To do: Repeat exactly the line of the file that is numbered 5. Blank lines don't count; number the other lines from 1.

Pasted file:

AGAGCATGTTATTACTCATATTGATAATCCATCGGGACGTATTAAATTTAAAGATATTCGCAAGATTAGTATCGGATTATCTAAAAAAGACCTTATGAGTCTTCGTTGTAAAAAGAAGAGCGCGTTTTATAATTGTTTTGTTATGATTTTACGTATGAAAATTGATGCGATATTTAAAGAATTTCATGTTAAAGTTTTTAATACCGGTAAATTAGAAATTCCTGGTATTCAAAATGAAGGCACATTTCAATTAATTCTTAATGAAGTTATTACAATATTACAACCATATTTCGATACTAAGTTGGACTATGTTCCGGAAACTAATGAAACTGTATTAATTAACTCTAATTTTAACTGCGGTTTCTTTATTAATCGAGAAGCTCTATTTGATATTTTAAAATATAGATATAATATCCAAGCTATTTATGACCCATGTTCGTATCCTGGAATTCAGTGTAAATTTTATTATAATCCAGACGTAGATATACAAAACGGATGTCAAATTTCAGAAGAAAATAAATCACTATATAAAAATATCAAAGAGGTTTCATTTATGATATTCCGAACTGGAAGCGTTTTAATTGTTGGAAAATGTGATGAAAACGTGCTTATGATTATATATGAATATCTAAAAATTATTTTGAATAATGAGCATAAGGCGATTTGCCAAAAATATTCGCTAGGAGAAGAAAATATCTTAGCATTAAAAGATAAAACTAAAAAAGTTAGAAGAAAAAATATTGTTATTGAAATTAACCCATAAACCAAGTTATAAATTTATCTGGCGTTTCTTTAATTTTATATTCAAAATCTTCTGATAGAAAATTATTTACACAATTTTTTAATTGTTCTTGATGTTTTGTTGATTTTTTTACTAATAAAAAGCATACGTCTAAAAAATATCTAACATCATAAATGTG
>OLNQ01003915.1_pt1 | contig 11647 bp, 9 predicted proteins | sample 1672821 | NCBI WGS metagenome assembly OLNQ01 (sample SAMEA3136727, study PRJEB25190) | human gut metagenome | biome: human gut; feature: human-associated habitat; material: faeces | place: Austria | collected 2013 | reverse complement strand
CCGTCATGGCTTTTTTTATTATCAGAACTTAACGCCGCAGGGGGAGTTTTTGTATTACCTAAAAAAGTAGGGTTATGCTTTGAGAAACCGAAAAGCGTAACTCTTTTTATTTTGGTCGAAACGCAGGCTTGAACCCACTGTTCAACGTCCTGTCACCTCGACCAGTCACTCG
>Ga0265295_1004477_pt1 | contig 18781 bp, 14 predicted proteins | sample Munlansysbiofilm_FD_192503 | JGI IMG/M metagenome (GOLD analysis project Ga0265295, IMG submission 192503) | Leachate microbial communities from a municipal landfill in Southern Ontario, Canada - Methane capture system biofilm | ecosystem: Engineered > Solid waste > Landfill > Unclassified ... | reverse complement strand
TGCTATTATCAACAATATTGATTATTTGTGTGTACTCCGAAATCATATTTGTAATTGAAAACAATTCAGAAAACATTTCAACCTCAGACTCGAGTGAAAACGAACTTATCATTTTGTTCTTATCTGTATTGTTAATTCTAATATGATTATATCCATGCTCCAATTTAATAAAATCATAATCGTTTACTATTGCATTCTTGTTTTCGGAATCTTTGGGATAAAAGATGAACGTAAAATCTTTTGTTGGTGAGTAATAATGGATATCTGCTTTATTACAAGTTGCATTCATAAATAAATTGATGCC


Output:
TGCTATTATCAACAATATTGATTATTTGTGTGTACTCCGAAATCATATTTGTAATTGAAAACAATTCAGAAAACATTTCAACCTCAGACTCGAGTGAAAACGAACTTATCATTTTGTTCTTATCTGTATTGTTAATTCTAATATGATTATATCCATGCTCCAATTTAATAAAATCATAATCGTTTACTATTGCATTCTTGTTTTCGGAATCTTTGGGATAAAAGATGAACGTAAAATCTTTTGTTGGTGAGTAATAATGGATATCTGCTTTATTACAAGTTGCATTCATAAATAAATTGATGCC